The Reliable Six
Below are the six standards we use to vet client investments, with examples to clarify how they apply. These measures work especially well for passive index investments, but also for actively managed investments.
1 – Representation – does the investment do exactly what it says it will do? State Street’s SPY, Vanguard’s VOO, and BlackRock’s IVV all represent that investors will get the performance of the S&P 500, minus a few basis points for costs. And that’s what they do, consistently.
A counter-example of disastrous misrepresentation is Warren Buffett’s former favorite value mutual fund, Ruane Cuniff. RC disclosed last Fall that 30% of the $30 billion fund was invested in Valeant, by then down 90%. Say again? A value fund’s largest investment selling at 100x earnings? A third of the assets in one stock? Burned RC investors found out too late about “the difference between what they say and what they do.”
2 – Validation – have investors voted with their investment dollars? Again, using the S&P 500 ETF examples above, investors have “voted” $180b, $236b and, $72b respectively. Clearly, good products attract dominant dollars. How do yours compare to their peers? Beware lesser known funds – there may be a reason investors are not lining up. Maybe those funds are inferior.
3 – Tax Efficiency – is the investment avoiding unnecessary tax bills for me? ETFs are the gold standard here. For example, SPY, has never made a capital gains distribution in more than 20 years despite having gone up 4X. No capital gains distributions means no current taxes to pay. Active managers often generate significant tax bills each year. How much? Ask and compare. Subtract taxes payable from your investment return to get your true investment return.
4 – Cost – am I getting good value for the costs incurred? The best predictor of future performance is cost, according to Vanguard. Lower cost funds tend to outperform their peers… by approximately the difference in costs. A 50 basis point cost fund is highly likely to outperform its peer group of 125 basis point cost funds by 75 basis points. No magic or mystery there. See The Future of Advice to compare industry standard costs to your portfolio costs. Chances are high you are paying too much for what you don’t get.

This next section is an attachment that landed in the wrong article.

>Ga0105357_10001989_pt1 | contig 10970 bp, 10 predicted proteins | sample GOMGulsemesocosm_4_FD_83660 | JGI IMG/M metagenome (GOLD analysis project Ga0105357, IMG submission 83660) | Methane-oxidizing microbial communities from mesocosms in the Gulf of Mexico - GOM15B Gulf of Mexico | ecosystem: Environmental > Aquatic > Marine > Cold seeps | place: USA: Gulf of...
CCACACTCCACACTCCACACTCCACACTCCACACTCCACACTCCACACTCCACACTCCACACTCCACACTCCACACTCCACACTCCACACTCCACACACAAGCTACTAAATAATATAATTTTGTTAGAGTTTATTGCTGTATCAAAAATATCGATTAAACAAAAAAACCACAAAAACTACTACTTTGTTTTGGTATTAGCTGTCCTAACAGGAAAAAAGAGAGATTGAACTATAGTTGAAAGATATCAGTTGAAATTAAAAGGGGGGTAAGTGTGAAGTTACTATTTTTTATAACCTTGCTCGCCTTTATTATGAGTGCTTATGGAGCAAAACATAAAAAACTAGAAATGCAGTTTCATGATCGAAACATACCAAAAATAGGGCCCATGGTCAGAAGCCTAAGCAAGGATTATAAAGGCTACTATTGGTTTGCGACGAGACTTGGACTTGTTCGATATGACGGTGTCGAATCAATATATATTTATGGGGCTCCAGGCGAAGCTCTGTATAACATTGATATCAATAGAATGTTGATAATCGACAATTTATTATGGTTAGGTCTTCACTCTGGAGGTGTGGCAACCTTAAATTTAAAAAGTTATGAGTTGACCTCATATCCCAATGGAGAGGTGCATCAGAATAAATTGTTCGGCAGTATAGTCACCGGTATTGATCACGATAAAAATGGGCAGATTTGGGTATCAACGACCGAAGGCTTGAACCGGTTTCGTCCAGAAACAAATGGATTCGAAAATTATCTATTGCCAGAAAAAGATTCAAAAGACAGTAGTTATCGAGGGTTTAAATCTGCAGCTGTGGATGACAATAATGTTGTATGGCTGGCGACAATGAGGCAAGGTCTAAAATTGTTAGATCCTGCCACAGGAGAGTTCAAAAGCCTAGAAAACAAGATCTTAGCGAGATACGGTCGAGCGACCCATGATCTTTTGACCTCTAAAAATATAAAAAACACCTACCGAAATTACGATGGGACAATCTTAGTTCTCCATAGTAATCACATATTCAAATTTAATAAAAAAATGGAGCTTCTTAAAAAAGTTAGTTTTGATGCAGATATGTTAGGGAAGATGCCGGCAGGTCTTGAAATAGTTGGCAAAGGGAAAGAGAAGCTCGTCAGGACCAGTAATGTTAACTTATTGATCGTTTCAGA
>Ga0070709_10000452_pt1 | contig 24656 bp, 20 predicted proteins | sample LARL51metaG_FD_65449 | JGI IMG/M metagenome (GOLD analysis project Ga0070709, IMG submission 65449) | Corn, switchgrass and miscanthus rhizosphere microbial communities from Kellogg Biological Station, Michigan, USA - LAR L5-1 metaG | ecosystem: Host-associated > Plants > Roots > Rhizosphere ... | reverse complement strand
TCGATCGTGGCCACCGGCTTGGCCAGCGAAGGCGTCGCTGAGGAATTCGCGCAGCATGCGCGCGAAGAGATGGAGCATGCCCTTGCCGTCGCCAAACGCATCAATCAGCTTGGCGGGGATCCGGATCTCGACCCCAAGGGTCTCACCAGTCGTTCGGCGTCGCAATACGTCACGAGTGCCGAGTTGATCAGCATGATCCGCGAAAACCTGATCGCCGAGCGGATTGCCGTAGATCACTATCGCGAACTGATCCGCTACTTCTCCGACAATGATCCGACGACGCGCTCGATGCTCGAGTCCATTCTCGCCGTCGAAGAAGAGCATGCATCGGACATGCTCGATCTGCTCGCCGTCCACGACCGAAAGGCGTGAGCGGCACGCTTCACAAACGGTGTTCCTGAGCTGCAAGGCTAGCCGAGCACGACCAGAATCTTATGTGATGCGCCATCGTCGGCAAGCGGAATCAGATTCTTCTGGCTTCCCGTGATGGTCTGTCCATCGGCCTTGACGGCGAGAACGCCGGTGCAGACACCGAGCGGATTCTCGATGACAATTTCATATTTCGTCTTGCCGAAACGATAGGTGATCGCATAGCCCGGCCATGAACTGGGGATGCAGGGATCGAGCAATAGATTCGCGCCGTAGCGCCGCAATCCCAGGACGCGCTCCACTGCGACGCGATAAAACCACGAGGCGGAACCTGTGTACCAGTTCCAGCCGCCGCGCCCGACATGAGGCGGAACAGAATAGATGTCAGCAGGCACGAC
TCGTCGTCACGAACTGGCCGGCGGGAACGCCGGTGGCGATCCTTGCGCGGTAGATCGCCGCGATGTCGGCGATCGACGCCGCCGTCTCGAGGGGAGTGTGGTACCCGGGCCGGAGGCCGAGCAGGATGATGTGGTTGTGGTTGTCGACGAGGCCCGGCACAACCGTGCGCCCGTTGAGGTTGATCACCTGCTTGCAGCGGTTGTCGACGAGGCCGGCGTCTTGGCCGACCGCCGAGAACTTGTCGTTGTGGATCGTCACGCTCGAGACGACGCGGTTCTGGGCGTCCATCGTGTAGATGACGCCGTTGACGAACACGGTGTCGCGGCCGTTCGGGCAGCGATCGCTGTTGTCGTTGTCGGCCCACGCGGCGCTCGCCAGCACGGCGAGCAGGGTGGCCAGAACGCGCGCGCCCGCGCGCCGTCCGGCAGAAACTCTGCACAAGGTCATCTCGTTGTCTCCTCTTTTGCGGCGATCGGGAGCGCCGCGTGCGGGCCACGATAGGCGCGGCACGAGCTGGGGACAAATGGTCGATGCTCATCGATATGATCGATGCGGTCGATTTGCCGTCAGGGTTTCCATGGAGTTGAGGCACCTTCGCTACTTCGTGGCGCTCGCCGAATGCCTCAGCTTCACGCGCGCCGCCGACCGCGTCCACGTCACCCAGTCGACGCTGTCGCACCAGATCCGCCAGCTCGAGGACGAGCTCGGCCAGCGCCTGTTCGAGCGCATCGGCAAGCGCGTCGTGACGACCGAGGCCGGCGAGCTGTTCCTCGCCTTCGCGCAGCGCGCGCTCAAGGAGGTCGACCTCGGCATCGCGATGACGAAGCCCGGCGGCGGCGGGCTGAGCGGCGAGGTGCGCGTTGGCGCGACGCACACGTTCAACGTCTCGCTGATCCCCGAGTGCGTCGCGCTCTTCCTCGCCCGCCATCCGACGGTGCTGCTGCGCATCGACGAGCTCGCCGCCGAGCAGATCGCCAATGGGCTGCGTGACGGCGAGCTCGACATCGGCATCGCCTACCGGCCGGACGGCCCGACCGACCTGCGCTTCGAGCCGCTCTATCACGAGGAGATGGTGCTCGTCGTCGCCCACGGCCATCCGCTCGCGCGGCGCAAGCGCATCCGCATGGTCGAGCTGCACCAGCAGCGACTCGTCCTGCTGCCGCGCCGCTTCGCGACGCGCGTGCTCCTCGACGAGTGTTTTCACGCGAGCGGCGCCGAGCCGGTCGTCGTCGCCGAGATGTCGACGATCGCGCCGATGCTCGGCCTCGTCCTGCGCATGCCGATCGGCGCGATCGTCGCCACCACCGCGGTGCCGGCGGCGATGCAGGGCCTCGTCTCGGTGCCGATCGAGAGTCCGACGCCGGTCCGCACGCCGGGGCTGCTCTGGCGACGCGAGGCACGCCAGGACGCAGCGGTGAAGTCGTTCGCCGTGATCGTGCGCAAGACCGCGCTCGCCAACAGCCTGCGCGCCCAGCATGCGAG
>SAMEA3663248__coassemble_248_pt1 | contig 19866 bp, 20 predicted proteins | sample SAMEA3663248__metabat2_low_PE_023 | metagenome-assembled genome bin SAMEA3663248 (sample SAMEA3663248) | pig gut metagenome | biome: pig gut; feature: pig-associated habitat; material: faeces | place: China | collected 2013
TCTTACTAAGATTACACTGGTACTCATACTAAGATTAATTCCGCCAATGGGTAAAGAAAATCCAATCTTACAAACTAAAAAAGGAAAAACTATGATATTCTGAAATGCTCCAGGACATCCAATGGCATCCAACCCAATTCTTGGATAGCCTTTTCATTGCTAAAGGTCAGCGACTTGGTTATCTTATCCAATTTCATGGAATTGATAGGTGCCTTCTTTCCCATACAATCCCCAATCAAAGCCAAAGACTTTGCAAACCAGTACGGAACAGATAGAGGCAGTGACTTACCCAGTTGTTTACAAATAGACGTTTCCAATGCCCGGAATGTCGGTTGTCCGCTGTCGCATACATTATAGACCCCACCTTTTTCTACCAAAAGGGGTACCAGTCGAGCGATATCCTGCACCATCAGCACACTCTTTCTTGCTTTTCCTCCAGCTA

5 – Liquidity – can the investment be sold when you want to sell? Your investments should offer you ample liquidity in all market environments. Measuring liquidity is very doable but gets pretty technical. Simply put, the more exotic the investment, the more difficult it may be to sell quickly at the market price.
We’ve seen some managers run afoul of regulators when it became apparent they were limiting liquidity. First Avenue “suspended liquidations” of its junk bond fund last December, leaving investors trapped. That’s not liquidity. Likewise, Betterment made a similar unilateral rule change during Brexit Friday by suspending trade execution for three hours without telling customers. Betterment attracted the attention and wrath of our Secretary of State, Bill Galvin, for good reason. Beware ‘lobster trap’ funds where you can get in, but can’t get out.
6 – Structure – is the investment structured in my interests? Be sure you understand what you own. Don’t own mutual funds (you are buying everyone’s tax bill). Don’t own any exchange traded anything unless it is a fund. ETNs are notes – general obligations of the issuer. Lehman Brothers ETNs went to zero in 2008 because Lehman was bankrupt. Major league money, rookie investor mistake.
Beware triumphs of marketing over structure. OIL, the Barclays ETN purports to track the price of oil, but bears hardly any resemblance, price-wise. Be skeptical and get confirmation from your advisor about what you really own.
What does it mean to have the investments that are right for you? It means someone did all the research, vetting and independent fact-checking. A fiduciary does all of this routinely. It’s a lot of work, and good research matters. Be confident, ask questions and raise your expectations.
John Osbon – email@example.com
- This communication may include forward-looking statements. All statements other than statements of historical fact are forward-looking statements (including words such as “believe,” “estimate,” “anticipate,” “may,” “will,” “should,” and “expect”). Although we believe that the expectations reflected in such forward-looking statements are reasonable, we can give no assurance that such expectations will prove to be correct. Various factors could cause actual results or performance to differ materially from those discussed in such forward-looking statements.”
- “Historical performance is not indicative of future results. The investment return will fluctuate with market conditions.
- Past performance is not indicative of any specific investment or future results. Views regarding the economy, securities markets or other specialized areas, like all predictors of future events, cannot be guaranteed to be accurate and may result in economic loss to the investor.
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